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I'm glad we didn't completely disappear up our own blogs! but I'm glad for the link to Lucy's blog - I then went to the Mentoring Worldwide site and found her post on the I-See-T report which was encouraging. I've just been thinking while I catch up on scanning through my Bloglines about the time spent/saved blogging in particular compared to email. As a blogging expert do you find you communicating through you blog a more efficient and effective way of communicating than email? I think one of the barriers to blogging is seeing it as an extra overhead in addition to wading through and answering emails, but I bet your answer to a lot of queries is 'look on the blog' - it's searchable, available all the time, you can post documents, pictures and links up there instead of emailing them to people every time they ask... am I right or am I dreaming of blog utopia? Let's face it people use email all the time for stuff that would be much better done elsewhere, it's just they haven't tried it or haven't seen it in practice.

Dave F.

I wonder whether, in terms of other people who are physically present and trying to get your attention, live blogging gives a blogger a get-out-of-rudeness-free card, the way talking on a cell phone apparently does?

Michelle Murrain

One question I have always had about the ways in which face to face conversations get extended into social media (whether it be live blogging, flickr, or, my favorite pre-web social media, IRC) is that two things are true: it takes something away from the event itself (because at least one person who could be talking is busy typing) as it's happening, and the resulting conversation seen out in the world is very diluted.

This has lead me to think about how to do this better. I have to admit to liking to read liveblogging of some events - although I also like more distilled summaries that have been produced after the fact.

An interesting intermediate is the use of Wikis - which provide richness during an event, as well as a way for people to be involved remotely. It also provides a way to work with content generated at the event later.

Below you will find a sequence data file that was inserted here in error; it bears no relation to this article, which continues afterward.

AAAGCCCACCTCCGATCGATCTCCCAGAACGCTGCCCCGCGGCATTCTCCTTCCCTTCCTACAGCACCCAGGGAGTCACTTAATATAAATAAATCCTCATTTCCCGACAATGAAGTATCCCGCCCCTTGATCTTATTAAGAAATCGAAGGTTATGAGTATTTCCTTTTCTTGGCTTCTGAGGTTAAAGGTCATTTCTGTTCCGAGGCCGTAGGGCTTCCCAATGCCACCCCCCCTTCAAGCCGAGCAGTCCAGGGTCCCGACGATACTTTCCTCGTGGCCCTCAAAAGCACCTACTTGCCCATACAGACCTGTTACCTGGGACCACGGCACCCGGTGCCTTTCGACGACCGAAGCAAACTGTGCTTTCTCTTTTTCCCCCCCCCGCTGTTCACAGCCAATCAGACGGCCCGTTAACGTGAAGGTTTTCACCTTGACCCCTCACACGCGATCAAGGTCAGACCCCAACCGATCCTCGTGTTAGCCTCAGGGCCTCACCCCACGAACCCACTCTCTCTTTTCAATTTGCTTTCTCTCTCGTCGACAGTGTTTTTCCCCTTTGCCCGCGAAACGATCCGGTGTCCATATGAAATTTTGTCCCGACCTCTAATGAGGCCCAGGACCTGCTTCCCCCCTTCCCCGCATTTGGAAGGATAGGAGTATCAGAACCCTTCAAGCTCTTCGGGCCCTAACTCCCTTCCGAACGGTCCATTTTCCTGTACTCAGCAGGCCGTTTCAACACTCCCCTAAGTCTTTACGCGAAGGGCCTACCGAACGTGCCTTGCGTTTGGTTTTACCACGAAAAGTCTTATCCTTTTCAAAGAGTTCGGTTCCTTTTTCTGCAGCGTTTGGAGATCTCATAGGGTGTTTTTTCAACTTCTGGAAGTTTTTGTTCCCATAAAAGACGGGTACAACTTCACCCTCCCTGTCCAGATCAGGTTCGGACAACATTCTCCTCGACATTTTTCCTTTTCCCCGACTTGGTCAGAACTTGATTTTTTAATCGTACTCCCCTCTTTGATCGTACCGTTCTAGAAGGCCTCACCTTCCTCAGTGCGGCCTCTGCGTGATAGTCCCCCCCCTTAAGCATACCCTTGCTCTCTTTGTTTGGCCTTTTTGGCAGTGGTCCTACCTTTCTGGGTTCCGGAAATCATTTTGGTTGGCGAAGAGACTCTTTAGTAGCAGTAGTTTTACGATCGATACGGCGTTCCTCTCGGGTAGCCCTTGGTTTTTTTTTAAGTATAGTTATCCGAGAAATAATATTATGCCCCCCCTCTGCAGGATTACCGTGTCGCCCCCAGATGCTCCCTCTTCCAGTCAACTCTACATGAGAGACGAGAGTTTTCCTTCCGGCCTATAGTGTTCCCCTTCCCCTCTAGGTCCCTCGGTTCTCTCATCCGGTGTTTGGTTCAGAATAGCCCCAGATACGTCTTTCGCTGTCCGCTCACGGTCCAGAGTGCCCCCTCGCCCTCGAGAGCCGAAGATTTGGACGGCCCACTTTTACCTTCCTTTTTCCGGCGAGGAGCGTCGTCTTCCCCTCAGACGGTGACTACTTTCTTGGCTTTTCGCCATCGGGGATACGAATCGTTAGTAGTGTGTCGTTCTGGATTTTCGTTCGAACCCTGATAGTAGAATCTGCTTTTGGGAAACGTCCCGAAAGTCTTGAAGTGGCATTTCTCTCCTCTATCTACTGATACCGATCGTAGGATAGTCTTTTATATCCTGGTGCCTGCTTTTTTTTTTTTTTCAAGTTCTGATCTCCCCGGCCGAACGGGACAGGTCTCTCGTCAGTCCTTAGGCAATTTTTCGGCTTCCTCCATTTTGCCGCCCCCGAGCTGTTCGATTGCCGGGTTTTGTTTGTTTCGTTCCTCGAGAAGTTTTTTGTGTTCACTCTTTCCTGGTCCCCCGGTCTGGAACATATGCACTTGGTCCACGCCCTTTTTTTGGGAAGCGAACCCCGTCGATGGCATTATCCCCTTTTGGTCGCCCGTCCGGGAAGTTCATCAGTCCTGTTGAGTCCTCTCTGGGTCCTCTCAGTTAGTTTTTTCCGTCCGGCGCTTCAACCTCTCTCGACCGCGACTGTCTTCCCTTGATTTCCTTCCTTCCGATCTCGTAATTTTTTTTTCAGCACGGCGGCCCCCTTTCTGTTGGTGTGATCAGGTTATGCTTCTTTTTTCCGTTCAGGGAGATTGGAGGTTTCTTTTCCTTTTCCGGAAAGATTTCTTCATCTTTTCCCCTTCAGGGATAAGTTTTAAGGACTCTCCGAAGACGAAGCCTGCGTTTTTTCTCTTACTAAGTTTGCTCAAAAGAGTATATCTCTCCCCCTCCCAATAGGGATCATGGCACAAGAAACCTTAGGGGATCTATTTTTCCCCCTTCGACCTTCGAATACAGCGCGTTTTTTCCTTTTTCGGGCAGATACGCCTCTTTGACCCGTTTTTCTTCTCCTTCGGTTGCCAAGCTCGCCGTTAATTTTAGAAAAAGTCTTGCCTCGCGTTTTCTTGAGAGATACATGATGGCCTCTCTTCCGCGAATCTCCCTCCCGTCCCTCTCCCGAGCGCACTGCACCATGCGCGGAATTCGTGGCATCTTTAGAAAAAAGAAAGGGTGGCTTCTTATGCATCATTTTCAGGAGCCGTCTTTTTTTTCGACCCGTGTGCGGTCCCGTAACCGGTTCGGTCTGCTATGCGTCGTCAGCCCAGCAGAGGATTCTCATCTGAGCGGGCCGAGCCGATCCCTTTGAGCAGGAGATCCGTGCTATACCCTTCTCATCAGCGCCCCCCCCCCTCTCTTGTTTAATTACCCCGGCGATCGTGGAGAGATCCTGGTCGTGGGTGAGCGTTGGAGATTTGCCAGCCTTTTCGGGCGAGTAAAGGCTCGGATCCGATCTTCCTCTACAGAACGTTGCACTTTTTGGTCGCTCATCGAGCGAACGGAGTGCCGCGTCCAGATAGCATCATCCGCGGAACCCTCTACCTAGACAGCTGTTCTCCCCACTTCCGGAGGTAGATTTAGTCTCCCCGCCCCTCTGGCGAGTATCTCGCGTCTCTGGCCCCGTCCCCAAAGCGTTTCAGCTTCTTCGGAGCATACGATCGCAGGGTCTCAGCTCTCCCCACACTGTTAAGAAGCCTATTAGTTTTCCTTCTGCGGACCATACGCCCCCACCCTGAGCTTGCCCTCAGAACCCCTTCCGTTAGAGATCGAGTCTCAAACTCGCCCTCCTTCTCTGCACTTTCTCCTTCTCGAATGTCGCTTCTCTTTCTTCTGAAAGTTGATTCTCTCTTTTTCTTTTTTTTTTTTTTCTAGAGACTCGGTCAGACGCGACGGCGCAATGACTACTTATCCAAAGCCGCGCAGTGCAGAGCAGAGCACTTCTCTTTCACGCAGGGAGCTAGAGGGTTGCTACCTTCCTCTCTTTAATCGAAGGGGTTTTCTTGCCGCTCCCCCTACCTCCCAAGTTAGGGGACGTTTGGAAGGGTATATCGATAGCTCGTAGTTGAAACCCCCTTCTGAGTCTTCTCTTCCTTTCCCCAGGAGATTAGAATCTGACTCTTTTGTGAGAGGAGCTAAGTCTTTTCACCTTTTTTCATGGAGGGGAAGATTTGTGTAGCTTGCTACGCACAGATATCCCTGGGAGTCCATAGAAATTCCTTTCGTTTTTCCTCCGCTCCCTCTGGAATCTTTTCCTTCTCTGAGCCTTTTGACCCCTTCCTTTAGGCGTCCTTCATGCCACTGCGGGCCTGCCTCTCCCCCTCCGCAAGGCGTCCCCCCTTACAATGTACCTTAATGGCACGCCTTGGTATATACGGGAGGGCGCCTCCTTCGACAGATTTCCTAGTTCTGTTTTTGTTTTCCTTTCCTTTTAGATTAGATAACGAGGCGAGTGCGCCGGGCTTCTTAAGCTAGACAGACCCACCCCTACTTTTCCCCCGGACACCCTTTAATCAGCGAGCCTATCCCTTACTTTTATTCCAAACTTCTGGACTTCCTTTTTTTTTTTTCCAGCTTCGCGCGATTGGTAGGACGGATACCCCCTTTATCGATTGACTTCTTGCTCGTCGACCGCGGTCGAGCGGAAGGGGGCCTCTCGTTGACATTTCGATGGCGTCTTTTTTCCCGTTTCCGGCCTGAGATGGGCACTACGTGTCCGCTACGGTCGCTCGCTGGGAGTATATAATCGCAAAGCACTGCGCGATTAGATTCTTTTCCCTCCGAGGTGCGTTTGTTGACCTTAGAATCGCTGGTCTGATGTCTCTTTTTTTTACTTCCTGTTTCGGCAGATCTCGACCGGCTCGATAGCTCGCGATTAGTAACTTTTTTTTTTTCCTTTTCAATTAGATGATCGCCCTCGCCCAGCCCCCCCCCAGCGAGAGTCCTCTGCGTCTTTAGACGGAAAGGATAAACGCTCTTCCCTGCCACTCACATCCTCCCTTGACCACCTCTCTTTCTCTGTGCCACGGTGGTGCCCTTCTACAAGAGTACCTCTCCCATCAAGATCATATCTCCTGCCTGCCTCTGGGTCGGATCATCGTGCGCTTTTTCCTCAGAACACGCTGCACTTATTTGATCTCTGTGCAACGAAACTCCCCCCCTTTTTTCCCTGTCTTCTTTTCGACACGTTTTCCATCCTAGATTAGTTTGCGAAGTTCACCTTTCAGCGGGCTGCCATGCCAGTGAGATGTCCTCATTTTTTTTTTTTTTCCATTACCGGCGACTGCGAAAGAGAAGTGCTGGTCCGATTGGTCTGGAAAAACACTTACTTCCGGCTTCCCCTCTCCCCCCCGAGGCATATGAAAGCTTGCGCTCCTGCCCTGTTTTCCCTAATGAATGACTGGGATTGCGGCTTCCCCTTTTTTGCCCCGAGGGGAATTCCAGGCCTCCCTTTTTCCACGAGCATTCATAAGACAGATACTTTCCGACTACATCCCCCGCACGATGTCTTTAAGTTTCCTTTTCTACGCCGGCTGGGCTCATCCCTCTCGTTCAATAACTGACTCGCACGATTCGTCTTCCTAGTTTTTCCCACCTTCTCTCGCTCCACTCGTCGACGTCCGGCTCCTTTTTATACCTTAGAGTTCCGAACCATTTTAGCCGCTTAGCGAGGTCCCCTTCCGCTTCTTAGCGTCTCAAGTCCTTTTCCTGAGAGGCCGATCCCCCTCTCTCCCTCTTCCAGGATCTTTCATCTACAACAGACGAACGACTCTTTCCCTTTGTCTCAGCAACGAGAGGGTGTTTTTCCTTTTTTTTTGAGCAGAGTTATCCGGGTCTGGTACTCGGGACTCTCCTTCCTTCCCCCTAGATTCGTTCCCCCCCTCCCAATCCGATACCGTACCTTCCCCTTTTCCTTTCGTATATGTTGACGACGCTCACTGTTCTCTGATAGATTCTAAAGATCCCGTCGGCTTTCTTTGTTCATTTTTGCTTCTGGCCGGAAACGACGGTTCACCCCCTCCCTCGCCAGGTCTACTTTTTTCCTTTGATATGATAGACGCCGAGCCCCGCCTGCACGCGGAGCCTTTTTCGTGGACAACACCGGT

But, there are times, I think, when it makes sense to actually make everyone put their laptops away, and there are times to have lots of liveblogging, IRC, etc. going. It's just a matter understanding what is most appropriate in a given situation.

Greg Balanko-Dickson

I have a live event coming up in May and this has me thinking of the possibilities, opportunities, and drawbacks.

We are thinking of streaming and recording the event and yet getting real time feedback from the audience would be cool and challenging. Hmmm...

Walter Jeffries

Interesting thought. On the other hand, I don't travel so my nightly block reading and writing is not just a relaxing time after a day's outdoor physical labor but a chance for me to meet and share with people I would never otherwise know. The internet has brought the world to my doorstep in a carefully controlled flow that I can adjust as needed.


I agree - it's absolutely about how we use the social technologies to extend our conversation - each new media adds to, but rarely supplants existing media, thus providing a greater menu of choices for interaction

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